About Perfect timing for Browns-Steelers game
|December 6th, 2006||#1|
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Perfect timing for Browns-Steelers game info
PITTSBURGH - The conditions, the timing, the setting all seem perfect for a Browns-Steelers game.
Heinz Field is more dirt than grass this time of the year. The game-time temperature Thursday night is expected to be in the low 20s, with biting winds - in these parts, the very definition of football weather.
The fans figure to be loud and rowdy for a rivalry that often is among the NFL's most intense, and the pregame verbal exchanges promise to be nastier and more pointed than usual for the second game between the teams in 19 days.
"We've been known to do that from time to time," Steelers defensive end Brett Keisel said of trying to intimidate the Browns by talking.
Browns-Steelers games were meant for this time of year, these kind of conditions - only not this Browns-Steelers game. All that's missing from the NFL's version of the Hatfields vs. the McCoys this time around is any significant meaning. The game matches up teams with a combined nine victories in 24 games.
The NFL gambled by giving Cleveland (4-8) a primetime TV date in early December, even one against its most familiar and disliked opponent. What the league wouldn't have guessed is Pittsburgh (5-7) would have a nearly as bad record one season after winning the Super Bowl.
With four games remaining, the Steelers - 26-6 the previous two seasons - remain only on the mathematical fringes of the AFC playoff race after playing for conference or league championships in the 2004 and 2005 seasons. The Browns are playing merely to avoid what seems inevitable, a fourth consecutive losing season.
After last week's Ravens-Bengals matchup highlighted a new Thursday night TV package that remains widely unavailable to cable subscribers, think there might be a drop-off in log-ins to the "I Want the NFL Network" Web site?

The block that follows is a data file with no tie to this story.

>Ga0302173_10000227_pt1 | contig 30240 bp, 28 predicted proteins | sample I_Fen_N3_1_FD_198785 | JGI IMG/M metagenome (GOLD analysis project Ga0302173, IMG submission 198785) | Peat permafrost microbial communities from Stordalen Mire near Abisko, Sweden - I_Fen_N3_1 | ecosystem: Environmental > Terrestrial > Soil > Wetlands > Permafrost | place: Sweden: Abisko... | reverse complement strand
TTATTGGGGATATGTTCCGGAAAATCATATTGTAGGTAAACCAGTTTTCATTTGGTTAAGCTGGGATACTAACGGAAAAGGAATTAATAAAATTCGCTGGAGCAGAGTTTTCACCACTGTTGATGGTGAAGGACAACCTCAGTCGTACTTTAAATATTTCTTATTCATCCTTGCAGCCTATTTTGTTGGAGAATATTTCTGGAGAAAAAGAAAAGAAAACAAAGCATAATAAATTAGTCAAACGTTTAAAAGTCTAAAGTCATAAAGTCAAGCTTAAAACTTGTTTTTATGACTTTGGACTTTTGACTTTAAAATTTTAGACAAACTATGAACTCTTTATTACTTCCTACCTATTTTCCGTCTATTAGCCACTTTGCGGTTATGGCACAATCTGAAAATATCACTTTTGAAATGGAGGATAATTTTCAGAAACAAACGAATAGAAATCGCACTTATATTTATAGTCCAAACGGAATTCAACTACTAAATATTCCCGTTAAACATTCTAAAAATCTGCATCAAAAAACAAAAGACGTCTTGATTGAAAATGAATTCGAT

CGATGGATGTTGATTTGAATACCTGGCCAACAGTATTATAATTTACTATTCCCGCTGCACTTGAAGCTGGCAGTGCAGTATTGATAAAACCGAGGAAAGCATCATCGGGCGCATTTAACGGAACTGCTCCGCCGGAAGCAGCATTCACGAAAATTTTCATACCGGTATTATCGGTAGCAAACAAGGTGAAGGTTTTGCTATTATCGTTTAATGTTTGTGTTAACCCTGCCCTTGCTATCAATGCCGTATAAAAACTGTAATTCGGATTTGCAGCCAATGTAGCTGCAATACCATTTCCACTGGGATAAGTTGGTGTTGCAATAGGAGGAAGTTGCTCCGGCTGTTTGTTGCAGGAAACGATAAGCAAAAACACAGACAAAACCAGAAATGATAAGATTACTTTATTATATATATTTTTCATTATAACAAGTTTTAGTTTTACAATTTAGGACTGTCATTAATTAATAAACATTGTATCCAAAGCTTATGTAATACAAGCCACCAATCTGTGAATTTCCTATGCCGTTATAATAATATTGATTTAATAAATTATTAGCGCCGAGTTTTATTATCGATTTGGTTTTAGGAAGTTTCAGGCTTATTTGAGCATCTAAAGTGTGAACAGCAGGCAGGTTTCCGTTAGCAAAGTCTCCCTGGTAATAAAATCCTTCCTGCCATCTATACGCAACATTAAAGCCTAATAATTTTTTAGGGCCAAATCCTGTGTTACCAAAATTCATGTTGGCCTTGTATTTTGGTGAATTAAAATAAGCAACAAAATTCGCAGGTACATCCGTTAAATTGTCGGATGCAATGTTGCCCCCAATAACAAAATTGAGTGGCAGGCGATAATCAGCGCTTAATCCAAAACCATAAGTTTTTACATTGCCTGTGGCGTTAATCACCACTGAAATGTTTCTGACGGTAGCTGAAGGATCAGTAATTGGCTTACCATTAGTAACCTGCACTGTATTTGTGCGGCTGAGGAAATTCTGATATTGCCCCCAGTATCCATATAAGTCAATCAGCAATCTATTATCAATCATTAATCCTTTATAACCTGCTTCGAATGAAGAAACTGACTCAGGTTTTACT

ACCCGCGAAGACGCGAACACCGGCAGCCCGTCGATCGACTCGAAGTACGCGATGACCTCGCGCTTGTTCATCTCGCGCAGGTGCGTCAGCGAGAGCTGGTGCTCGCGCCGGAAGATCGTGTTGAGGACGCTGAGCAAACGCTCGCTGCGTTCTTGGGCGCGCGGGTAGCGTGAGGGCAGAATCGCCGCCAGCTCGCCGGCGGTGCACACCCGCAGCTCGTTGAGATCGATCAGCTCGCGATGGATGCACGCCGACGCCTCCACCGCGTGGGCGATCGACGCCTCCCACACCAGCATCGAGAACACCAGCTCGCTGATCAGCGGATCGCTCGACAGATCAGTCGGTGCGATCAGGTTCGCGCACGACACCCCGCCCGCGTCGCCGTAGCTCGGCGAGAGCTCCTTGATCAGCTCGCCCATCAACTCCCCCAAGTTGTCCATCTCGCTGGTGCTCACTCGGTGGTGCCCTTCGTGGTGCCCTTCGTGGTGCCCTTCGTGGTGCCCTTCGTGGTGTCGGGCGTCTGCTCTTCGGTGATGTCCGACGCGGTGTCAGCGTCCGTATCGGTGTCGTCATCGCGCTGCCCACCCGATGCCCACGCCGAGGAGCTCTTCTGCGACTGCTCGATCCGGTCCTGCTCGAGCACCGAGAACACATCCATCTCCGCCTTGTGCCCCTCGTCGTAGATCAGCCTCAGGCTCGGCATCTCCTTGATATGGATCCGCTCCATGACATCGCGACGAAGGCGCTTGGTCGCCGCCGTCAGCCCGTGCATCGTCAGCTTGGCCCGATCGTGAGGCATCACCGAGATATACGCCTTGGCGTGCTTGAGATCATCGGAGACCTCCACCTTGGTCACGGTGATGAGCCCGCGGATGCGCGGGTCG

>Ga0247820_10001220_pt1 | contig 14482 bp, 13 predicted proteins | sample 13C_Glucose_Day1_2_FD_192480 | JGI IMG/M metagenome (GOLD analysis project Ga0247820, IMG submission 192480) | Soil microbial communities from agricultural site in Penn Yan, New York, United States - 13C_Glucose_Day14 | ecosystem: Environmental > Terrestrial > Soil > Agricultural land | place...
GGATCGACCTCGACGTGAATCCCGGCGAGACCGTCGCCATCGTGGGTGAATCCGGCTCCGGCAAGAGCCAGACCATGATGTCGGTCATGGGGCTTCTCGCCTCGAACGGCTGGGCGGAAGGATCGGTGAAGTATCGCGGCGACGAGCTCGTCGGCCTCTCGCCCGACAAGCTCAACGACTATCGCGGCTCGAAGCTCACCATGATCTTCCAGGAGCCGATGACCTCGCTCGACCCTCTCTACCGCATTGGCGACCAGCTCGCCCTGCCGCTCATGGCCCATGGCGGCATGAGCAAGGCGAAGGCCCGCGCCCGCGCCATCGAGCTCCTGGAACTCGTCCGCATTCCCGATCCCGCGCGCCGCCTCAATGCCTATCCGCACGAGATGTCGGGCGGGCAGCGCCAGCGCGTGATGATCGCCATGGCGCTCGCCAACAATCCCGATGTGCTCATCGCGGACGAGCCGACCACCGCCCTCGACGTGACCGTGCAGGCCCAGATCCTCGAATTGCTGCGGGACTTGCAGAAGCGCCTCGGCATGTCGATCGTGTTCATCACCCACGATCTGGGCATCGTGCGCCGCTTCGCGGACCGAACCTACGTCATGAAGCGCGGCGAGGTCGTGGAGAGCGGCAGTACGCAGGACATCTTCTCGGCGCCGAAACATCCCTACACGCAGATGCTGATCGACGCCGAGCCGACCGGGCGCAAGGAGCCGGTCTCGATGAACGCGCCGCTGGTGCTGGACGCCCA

Steelers stars Hines Ward and Troy Polamalu won't play because of knee injuries and Browns quarterback Charlie Frye (bruised wrist) may not go, either. That means non-fans of the two clubs may have to entertain themselves watching Derek Anderson throw passes, Nate Washington catch them and Anthony Smith defend them.
"A lot of guys are sore. A lot of guys are beat up," Steelers quarterback Ben Roethlisberger said. "It's tough."
The Browns have lost 12 of their last 13 to the Steelers, and felt they had them beat when they led 20-10 in the fourth quarter Nov. 19 in Cleveland. But the Steelers rallied for 14 points in the final four minutes-plus to win 24-20, as disappointing a loss as the Browns have had in a season filled with defeat.
"I'm sure they want some redemption," Steelers guard Alan Faneca said. "Ahead 14, but to wind up losing the game in the fourth quarter, that would definitely give me some motivation."
The Browns are optimistic they can win this time, even if second-year QB Anderson's first NFL start may be against the Steelers' oft-confusing, blitz-filled defense. Anderson, who had never thrown an NFL pass, replaced an injured Frye in the second half to throw two touchdown passes and rally the Browns from a 21-14 deficit to a 31-28 overtime victory Sunday over Kansas City.
"He came in and dominated the game," tight end Kellen Winslow said. "We're proud of him. He came in upbeat and we didn't lose a step at all. He's going to be fine."
The Browns shut down the Steelers' running game 2 1/2 weeks ago, limiting Willie Parker to 46 yards on 16 carries. That forced Roethlisberger to try to beat them by throwing out of a no-huddle formation, something he might find more difficult to do with starting receivers Ward and Cedrick Wilson (ankle) injured and out.
Parker didn't do much Sunday in a 20-3 win over Tampa Bay in which much of the Steelers' offense came off the Buccaneers' four turnovers. Staying away from similar mistakes will be one of Anderson's primary goals if he starts.
Roethlisberger joked the Steelers didn't need to draw up a new game plan because they used the no-huddle look so often in Cleveland, the Browns never did see their planned scheme.
"All we did was the two-minute drill," he said.
The question is whether that will be enough to compel fans outside the two cities to tune in for 180 minutes or so.
"For us, it's like a Monday night game," Winslow said. "This is a rivalry. We're going to get up for it."